[17] For the combined data processing, the lower sampling rate of the two measurement systems, which is 50 Hz in this case, is used for estimating the trends. Figure 3a shows that the residual time series Udif dominates the rapid trend in the accelerometer-based displacement time series. Subtracting the smoothed Udif, which we obtained by using a moving Gaussian window of 2 s (i.e., 100 epochs), from the accelerometer-based displacement US (the black curve in Figure 2f), we estimate the displacement and velocity time series shown in Figures 3b and 3c, respectively. Particularly, Figure 3b shows that the stepwise sliding signals of the experimental sledge have been clearly resolved with a bias less than 2–3 cm using the real-time combined data processing approach, validated by the camera (25 Hz) measurements and the results of the dual-frequency GPS obtained using the precise point positioning approach through postprocessing [Kouba, 2003]. In Figure 3c, the velocity time series derived from camera images is also shown, and its amplitude appears systematically larger than that from the low-cost combination. One may explain this discrepancy by the limited pixel resolution of the camera (~0.1 cm), the stabilizer, and the used JPEG compression coded in blocks of 8 × 8 pixels, leading to initial detection inertia and, consequently, an overestimate of the velocity peaks. Notice that the camera-based velocity also shows stochastic noise on the same order of the overestimate. The displacement values were not affected by this data reduction.

[18] In Figure 4, we summarize the results from the combined data processing for the other seven outdoor experiments. For each experiment, the postevent part of the combined GPS and accelerometer data is used to evaluate the uncertainty of the low-cost measurement system. In all experiments, the displacement deviations of the combined system are within 2–3 cm, using the dual-frequency GPS and camera results as reference. Note that we also tested the proposed procedure using the records by the Guralp sensor instead of the MEMS sensor but found no substantial difference in the retrieved velocity and acceleration time series. This observation verifies the finding by Picozzi et al. [2011] that for frequencies over 0.5 Hz, there is no significant difference between the response spectra between the MEMS and Guralp sensors that we used in this study.

Figure 4.

Results from the other seven experiments. (left) Displacement time series retrieved using the combined processing of the GPS and accelerometer data, validated by the results from the dual-frequency GPS (blue) and camera observations (red). (middle) Velocity time series obtained by differentiating the corresponding displacement time series. (right) Acceleration time series given by the records of SM1.

4 Discussion and Conclusions

[19] We have proposed and tested a simple, but sophisticated, approach to integrate colocated high-rate GPS and accelerometer measurements. Based on our outdoor experiments, the real-time accuracy of the combined system for the horizontal displacement is on the order of 2–3 cm, validated by the dual-frequency GPS and camera observations.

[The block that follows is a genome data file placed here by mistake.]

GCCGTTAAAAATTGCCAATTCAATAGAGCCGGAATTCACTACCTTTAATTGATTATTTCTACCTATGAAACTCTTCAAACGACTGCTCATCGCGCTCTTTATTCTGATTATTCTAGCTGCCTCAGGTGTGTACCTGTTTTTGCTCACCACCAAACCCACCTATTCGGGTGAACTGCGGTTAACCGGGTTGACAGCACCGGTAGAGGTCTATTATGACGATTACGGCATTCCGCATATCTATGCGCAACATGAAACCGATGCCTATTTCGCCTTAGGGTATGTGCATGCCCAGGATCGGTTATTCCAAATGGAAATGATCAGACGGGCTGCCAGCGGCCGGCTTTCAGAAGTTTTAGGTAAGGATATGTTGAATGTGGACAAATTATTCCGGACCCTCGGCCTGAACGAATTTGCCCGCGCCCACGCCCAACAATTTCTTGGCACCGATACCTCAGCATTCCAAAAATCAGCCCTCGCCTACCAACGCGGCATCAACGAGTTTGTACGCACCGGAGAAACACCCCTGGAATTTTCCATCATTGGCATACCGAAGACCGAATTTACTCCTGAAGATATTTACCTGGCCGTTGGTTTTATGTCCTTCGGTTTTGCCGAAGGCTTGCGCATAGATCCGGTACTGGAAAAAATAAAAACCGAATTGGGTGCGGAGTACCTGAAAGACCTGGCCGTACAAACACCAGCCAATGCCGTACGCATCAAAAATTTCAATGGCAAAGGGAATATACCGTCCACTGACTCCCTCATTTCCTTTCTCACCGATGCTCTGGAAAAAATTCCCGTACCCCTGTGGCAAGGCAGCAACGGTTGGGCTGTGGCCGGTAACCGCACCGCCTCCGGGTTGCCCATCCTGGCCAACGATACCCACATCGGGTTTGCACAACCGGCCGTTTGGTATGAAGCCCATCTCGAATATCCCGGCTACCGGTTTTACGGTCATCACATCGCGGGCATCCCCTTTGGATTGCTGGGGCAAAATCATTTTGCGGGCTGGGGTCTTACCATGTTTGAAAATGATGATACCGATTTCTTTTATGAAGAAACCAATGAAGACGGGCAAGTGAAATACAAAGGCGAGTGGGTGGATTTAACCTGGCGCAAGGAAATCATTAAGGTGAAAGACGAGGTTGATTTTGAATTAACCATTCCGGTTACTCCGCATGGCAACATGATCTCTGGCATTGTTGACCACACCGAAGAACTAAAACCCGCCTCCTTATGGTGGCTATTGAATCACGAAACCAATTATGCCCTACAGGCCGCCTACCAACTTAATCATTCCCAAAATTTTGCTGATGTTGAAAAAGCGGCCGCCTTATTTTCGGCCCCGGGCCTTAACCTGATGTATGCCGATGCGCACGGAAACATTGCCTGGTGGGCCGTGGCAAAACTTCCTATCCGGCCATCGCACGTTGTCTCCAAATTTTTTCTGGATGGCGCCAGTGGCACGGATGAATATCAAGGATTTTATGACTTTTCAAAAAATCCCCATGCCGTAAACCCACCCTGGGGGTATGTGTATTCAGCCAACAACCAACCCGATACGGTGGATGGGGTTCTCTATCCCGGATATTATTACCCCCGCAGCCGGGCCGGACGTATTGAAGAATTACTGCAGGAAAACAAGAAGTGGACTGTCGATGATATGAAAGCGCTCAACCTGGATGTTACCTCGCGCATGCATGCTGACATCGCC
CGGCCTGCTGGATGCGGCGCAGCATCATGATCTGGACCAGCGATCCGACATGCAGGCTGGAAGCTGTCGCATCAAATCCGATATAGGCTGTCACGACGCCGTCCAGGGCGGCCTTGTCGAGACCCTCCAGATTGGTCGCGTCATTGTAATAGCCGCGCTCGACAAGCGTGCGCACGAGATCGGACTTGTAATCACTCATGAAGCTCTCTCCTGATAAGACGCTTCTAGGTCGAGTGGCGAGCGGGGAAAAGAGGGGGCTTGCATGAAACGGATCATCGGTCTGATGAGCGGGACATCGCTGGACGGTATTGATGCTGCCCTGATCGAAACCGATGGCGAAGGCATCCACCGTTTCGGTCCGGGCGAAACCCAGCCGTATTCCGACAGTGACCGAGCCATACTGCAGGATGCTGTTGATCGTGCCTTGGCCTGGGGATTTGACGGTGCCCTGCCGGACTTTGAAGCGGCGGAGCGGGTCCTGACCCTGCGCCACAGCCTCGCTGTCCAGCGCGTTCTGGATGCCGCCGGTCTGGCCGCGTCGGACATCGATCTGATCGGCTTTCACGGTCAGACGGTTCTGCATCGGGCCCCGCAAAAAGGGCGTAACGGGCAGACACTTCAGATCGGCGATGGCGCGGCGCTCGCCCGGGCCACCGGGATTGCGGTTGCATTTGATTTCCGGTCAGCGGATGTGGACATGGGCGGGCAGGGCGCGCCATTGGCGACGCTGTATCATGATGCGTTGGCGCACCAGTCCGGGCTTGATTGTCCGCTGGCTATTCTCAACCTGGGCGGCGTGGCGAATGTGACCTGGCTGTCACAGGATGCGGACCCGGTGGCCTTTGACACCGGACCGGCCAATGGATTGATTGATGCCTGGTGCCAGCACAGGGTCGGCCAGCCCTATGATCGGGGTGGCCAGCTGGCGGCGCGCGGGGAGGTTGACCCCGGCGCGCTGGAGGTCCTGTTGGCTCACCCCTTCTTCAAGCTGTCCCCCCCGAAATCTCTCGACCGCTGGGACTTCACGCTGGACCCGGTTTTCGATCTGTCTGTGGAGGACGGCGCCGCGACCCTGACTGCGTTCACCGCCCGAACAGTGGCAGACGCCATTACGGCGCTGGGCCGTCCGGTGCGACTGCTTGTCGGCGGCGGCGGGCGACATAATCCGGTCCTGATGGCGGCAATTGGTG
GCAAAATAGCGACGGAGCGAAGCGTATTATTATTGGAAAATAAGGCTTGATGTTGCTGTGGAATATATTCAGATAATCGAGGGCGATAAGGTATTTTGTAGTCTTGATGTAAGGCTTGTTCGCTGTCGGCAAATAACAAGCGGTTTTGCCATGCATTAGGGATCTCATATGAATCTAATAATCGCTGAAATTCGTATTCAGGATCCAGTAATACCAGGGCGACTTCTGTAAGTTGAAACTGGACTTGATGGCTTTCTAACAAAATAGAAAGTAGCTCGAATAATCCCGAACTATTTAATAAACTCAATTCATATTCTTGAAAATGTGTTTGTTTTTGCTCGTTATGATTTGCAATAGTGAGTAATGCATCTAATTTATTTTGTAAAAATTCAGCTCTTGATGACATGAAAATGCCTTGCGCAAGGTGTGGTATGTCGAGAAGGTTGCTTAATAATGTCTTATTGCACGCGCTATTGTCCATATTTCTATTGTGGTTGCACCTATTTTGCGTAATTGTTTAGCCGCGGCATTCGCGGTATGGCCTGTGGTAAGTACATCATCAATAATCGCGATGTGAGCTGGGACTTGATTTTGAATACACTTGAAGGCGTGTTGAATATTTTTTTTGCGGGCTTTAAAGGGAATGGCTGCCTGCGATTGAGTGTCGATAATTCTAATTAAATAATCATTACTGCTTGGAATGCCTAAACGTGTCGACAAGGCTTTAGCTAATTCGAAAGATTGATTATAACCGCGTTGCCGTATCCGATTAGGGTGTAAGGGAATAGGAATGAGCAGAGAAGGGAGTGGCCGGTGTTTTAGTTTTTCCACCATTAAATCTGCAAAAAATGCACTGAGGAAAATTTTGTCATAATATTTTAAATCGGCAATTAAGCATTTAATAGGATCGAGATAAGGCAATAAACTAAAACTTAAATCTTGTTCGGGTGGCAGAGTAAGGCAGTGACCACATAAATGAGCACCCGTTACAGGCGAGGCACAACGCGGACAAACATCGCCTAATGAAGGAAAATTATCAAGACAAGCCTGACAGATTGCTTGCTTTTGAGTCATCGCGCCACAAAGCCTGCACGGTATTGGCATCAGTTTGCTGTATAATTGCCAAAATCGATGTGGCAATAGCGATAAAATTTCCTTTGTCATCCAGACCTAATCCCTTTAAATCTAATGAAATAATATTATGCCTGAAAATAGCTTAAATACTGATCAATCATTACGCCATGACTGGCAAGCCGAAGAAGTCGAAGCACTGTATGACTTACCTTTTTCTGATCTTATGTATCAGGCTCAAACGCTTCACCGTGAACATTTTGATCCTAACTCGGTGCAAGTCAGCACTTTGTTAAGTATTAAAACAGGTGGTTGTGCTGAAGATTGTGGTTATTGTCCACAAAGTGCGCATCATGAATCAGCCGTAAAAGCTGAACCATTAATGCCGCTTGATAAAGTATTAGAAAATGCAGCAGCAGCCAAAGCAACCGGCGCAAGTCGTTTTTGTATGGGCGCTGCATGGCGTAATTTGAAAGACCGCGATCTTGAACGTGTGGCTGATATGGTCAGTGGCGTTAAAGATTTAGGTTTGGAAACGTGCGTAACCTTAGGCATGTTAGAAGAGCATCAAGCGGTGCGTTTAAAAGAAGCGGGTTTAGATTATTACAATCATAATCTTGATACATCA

[20] Note that when processing a ground motion event, the same broadcast ephemeris record has to be used during the whole event period to avoid possible jumps in the results due to the discontinuity of adjacent ephemeris records. Additionally, notice that we have combined the two measurements in the displacement domain. In principle, the combination should also work in the velocity domain. However, the basic idea of our approach is to estimate the low-frequency trend in the residual data between the accelerometer- and GPS-based time series. Such trend becomes amplified through integrations and therefore can be better determined in the displacement domain than in the velocity domain. Another issue to be addressed is the choice of the low-pass filter used to separate the accelerometer-based trend from the GPS-based noise. We have used a Gaussian smoothing window, which corresponds to an acausal low-pass filter because it covers the same length (1 s or 50 epochs) of past and future data. Due to the 1 s time delay, the tool that we have presented here is, strictly speaking, applicable for the near-real-time joint data processing.

[21] In summary, our experimental results have shown that the combined system of a single-frequency GPS and a MEMS accelerometer is able to monitor broadband ground motion associated with strong acceleration events with precision satisfying most current demands in real-time seismology and earthquake engineering, with potential applications in other fields as well. To solve the long-term monitoring problem, however, the dual-frequency GPS and broadband seismometer are still required and cannot be replaced by such low-cost system. Considering the cost of telemetry, the low-cost system is suitable not only for implementing local dense networks to monitor active tectonic faults and volcanos but also for collocating with existing geodetic and seismic instruments.


[22] This paper was partly funded by the REAKT project (Towards Real-Time Earthquake Risk Reduction) of the European Seventh Framework Program (grant agreement 282862). R. Tu was supported by the China Scholarship Council. Álvaro González and Robert A. Clements proofread the manuscript. We thank S. Stein and other two anonymous reviewers for their valuable comments.

[23] The Editor thanks Seth Stein and two anonymous reviewers for their assistance in evaluating this paper.